"There Was an Old Woman She Had So Many Children She Didn't Know What to Do"
The Vargas family, who Esperanza tries to keep Nenny away from because they are mostly bad kids, is overwhelmingly large. They live with their single mother, Rosa, who is extremely distraught because she has to care for all of her children alone since her husband left her without so much a note, let alone money to support the children.
At first, the people of the neighborhood felt bad for the children and for Rosa and even tried to help discipline the children when they misbehaved but eventually they saw the family as a lost cause and got so frustrated with the amount of damage the children caused to themselves and the community that they gave up. One of the Vargas children even died because of her reckless behavior and no one seemed to care much.
"Alicia Who Sees Mice"
One of the girls in the neighborhood, Alicia, is stuck with the task of caring for her father after her mother has passed away. Alicia is ambitious and determined to save herself from the life she is living by attending college, and she travels far to do so, though she still returns home to cook and clean for her father.
When Alicia is up late at night studying she sees mice, though her father tells her that there are no mice, and she should not waste her time studying. He gives her a hard time about going to school and tells her that a woman’s place is not in getting an education but in getting up early before everyone else to make tortillas for her siblings to have for lunch.
"Darius and the Clouds"
Esperanza especially hates living in the city because she cannot see enough of the sky, the clouds, or the butterflies and there are not enough flowers around. The children of the neighborhood all wish they could see more of nature, but they deal with what they have.
There is one particular day when the sky is full of fluffy clouds and all of the children are admiring them when a boy by the name of Darius, whom Esperanza does not like, calls one of the clouds “God”. Esperanza thinks this is very smart of him and develops a small amount of respect for him after that.
"And Some More"
Esperanza, Rachel, Lucy, and Nenny are sitting around one day talking about the different words that Eskimos call snow, which leads into a discussion about clouds and the different kinds. Esperanza says she knows the names “cumulus” and “nimbus”, but Nenny calls the clouds by people’s names, such as “Ted” and “Lisa.”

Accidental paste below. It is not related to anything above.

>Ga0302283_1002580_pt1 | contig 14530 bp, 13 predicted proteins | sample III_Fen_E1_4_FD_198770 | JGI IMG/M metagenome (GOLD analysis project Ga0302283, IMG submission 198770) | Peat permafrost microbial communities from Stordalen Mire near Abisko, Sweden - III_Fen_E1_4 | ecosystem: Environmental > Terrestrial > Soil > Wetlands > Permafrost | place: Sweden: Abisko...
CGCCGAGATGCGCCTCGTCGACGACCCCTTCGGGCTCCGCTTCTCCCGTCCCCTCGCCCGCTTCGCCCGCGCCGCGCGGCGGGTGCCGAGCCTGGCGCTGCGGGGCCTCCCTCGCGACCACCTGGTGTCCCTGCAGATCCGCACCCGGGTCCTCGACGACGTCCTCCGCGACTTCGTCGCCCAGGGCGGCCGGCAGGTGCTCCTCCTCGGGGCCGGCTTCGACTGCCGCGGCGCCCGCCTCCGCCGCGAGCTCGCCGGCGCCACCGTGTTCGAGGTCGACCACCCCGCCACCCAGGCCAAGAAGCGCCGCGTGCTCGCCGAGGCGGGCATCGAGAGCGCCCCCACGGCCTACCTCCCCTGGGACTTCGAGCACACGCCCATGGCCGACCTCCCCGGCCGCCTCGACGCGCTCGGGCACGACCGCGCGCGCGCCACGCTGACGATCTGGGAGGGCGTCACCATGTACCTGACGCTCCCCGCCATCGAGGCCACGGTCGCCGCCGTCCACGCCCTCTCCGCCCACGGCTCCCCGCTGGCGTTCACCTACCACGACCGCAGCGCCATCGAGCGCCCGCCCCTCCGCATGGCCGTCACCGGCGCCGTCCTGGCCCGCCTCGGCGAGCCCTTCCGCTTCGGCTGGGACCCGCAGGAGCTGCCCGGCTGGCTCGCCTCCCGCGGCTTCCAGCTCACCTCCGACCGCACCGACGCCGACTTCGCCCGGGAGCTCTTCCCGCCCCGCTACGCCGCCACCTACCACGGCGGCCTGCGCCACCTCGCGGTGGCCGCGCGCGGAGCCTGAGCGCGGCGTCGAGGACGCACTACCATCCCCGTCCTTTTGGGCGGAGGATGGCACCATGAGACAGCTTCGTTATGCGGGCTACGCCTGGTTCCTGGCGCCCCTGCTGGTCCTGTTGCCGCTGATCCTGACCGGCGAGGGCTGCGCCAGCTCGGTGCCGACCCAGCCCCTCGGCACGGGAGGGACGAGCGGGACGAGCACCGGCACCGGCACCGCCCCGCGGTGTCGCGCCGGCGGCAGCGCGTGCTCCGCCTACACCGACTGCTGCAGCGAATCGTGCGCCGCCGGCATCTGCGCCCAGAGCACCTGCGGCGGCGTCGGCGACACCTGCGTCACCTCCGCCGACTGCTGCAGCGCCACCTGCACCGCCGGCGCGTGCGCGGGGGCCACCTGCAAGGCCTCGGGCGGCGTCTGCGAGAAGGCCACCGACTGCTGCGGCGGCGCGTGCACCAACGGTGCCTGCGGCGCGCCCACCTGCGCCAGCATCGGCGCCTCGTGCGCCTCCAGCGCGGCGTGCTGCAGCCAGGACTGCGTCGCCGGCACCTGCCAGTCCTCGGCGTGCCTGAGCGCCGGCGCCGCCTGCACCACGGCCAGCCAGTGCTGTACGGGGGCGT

Rachel and Lucy call the clouds by what they look like and what their shapes remind them off. The girls begin arguing about what to call the clouds, except Nenny who stays out of the fights her sister has with her friends and keeps to herself. One of the girls says that Esperanza’s face is fat and ugly, and a slew of back and forth insults ensue amongst the girls.
"The Family of Little Feet"
Esperanza thinks about a family filled with people who have very small and fat feet. This reminds her of the time an old lady gave her, Rachel, Lucy, and Nenny high heels that just happened to fit their tiny feet. The girls admired how shapely and grown up their legs looked with the high heels on and wore them despite the fact that the men of the neighborhood told them that high heels were not meant for young girls as they are very suggestive.
One day a bum begins flirting with Rachel, and he asks her to kiss him for a dollar but she refused. The girls run back to Mango Street and leave their high heels on Rachel and Lucy’s porch. The girls’ mother throws the shoes out, which is fine with the girls because they never want to wear them again.
"A Rice Sandwich"
Esperanza wishes that she could eat lunch at the canteen with some of the other kids instead of having to go home for lunch, so she convinces her mother to write her a permission note and pack her a lunch. Esperanza’s sandwich is made of rice because her family is poor and cannot afford lunch meet, but still Esperanza is excited to eat at the canteen. Her teacher tells her she can eat at the canteen that one day, but in the future, she cannot because she lives too close to school.
The teacher accuses Esperanza of living in the tenements just down the street, which are in much worse condition than the house she actually lives in, but she does not bother to make the correction. She eats at the canteen but is extremely upset, and embarrassed so she does not enjoy the experience.